Foster care systems will continue to churn out walking wounded
4 out of 5 times!
Imagine this: You go to a surgeon in need of an operation that is necessary in order to save your life. When asking about his track record, the surgeon tells you…
“Well… 80 % of my patients don’t get any better…”
You’re confused, so you ask…
“In other words, 8 out of 10 patients see no improvement…?”
“A lot of the time, they get worse…”
Your confusion grows as he continues,
“In fact, 1/3 of the time, I commit malpractice..”
You figure he is joking around, but decide to bid him farewell…
The surgeon tries to convince you …
“If you’ll just pay me more money than I already get paid, and build me a fancy new hospital, I might be able to reduce my failure rate … to about 60 %… maybe…”
“Do we have a deal…?”
Odds are you’d look at your surgeon like he was crazy, then search for a second opinion, right?
What if all the other doctors told you the same thing?
What if none of the doctors you asked could offer any surgeries or treatments with better results or fewer side effects?
Why is that failure rate acceptable for Child Protective Services who concern themselves with the welfare of children who don’t get to ‘shop around’ or decide what ‘doctor’ to see?
It’s up to US to hold CPS accountable in order to make sure they’re really protecting the interests of the child, not the Government.
Now, consider this:
A study was released on April 7, 2005 by a large, Washington State-based foster-care provider, Casey Family Programs, and Harvard Medical School.
The study used case records and interviews to assess the status of young adult “alumni” of foster care.
When compared to adults of the same age and ethnic background who did not endure foster care: Only 20 percent of the alumni could be said to be “doing well.”
Thus, foster care failed for 80 percent of the children!
Foster Children have double the rate of mental illness.
- Foster Children report rates of Post Traumatic Stress Disorder was double that of Iraqi War veterans.
Foster Children were three times more likely to be living in poverty
Foster Children were also 15 (fifteen) times less likely to have finished college.
and to top it off…
Nearly 1/3 (one-third) of the Foster Children Alumni reported that they had been abused by a foster parent or another adult in a foster home.
The authors went on to design a complex mathematical formula to attempt to figure out how much they could improve these outcomes if every single problem besetting the foster care system were magically fixed….Their answer: 22.2 percent.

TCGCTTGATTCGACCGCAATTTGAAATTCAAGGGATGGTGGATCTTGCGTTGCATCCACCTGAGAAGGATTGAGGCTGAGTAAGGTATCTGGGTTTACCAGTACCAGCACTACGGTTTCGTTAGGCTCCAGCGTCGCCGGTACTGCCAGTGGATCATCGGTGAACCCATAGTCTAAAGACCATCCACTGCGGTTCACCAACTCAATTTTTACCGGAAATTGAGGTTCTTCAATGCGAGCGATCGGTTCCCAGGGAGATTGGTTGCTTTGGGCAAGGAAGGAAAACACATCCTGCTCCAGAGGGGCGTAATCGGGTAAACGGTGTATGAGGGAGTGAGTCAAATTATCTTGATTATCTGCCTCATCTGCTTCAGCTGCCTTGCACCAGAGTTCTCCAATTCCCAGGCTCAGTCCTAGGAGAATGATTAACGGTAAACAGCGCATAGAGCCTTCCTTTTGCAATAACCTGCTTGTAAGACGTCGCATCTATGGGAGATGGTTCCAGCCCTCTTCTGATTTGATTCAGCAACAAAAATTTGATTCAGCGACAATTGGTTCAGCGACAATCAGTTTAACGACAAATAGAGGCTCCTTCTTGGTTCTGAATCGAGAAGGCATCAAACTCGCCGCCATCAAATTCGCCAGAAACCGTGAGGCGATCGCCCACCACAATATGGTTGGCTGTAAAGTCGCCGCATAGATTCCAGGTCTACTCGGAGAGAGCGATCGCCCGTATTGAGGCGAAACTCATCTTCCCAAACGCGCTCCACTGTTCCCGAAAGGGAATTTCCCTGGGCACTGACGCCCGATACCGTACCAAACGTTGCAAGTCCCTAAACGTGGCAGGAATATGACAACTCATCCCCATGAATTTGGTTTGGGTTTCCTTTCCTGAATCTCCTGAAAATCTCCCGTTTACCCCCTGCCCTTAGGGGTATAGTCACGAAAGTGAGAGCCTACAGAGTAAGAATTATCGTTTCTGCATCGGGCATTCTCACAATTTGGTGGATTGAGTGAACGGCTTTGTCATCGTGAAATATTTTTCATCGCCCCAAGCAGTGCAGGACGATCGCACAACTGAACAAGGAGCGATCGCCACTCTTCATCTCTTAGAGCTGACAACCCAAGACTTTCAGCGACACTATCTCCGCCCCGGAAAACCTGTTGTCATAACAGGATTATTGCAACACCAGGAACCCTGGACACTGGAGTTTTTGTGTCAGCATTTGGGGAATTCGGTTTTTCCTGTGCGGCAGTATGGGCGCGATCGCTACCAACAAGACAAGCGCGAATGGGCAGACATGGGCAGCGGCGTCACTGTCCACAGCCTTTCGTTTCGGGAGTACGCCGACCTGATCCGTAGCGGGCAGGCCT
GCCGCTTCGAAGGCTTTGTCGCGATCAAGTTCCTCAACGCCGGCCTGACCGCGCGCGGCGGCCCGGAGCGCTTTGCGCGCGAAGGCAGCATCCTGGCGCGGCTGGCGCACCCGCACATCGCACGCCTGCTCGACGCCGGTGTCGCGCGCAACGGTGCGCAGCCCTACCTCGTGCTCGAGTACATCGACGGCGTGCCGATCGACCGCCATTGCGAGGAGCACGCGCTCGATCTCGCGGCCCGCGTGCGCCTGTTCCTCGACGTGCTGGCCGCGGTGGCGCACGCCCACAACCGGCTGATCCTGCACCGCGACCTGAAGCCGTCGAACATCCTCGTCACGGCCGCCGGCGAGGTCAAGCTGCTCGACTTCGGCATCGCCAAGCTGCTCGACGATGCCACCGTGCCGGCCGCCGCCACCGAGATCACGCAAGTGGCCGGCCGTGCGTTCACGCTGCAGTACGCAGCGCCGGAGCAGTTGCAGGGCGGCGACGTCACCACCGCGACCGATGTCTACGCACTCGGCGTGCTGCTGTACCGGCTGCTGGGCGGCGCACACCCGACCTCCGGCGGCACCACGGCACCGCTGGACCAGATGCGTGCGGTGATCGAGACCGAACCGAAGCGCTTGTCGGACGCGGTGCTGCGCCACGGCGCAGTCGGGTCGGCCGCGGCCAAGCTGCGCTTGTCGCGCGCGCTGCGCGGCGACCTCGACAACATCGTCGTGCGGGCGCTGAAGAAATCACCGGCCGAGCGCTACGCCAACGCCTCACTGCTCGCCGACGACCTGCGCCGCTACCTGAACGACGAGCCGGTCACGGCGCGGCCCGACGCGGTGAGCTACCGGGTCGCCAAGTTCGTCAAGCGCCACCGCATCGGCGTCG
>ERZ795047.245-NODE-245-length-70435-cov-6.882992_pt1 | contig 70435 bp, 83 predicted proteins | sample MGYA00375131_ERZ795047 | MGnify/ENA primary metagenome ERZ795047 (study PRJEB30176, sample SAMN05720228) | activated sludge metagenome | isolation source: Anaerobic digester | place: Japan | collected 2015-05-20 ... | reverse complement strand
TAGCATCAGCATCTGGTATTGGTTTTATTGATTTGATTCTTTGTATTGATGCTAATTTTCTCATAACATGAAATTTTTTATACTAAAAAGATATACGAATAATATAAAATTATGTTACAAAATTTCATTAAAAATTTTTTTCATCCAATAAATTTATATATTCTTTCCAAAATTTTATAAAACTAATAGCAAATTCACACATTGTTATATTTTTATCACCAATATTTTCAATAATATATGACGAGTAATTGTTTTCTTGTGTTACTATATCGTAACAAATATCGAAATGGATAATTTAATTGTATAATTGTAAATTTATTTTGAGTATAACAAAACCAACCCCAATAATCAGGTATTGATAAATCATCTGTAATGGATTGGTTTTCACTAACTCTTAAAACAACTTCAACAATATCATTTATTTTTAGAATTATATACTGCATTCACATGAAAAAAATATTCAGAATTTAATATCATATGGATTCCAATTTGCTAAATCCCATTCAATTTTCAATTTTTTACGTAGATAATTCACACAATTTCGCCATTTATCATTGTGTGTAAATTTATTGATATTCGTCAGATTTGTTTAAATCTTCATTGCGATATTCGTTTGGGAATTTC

Even if one argues that foster care didn’t cause all of these problems, clearly foster care won’t cure them.
Yet the authors of the study recommend only more of the same: Pour even more money into foster care to “fix” it to the point that maybe the rotten outcomes could be reduced by a measly 22.2 percent.
Are you fed up, yet?
THE EVIDENCE IS IN
NCCPR long has argued that many children now trapped in foster care would be far better off if they had remained with their own families and those families had been given the right kinds of help.
Turns out that’s not quite right.
In fact, many children now trapped in foster care would be far better off if they remained with their own families even if those families got only the typical help (which tends to be little help, wrong help, or no help) commonly offered by child welfare agencies. That’s the message from the largest study ever undertaken to compare the impact on children of foster care versus keeping comparably maltreated children with their own families.
The study was the subject of a front-page story in USA Today.
The study looks at outcomes for more than 15,000 children. It compares foster children not to the general population but to comparably maltreated children left in their own homes. The result: On measure after measure the children left in their own homes do better.
In fact, it’s not even close.
Children left in their own homes are far less likely to become pregnant as teenagers, far less likely to wind up in the juvenile justice system and far more likely to hold a job for at least three months than comparably maltreated children who were placed in foster care.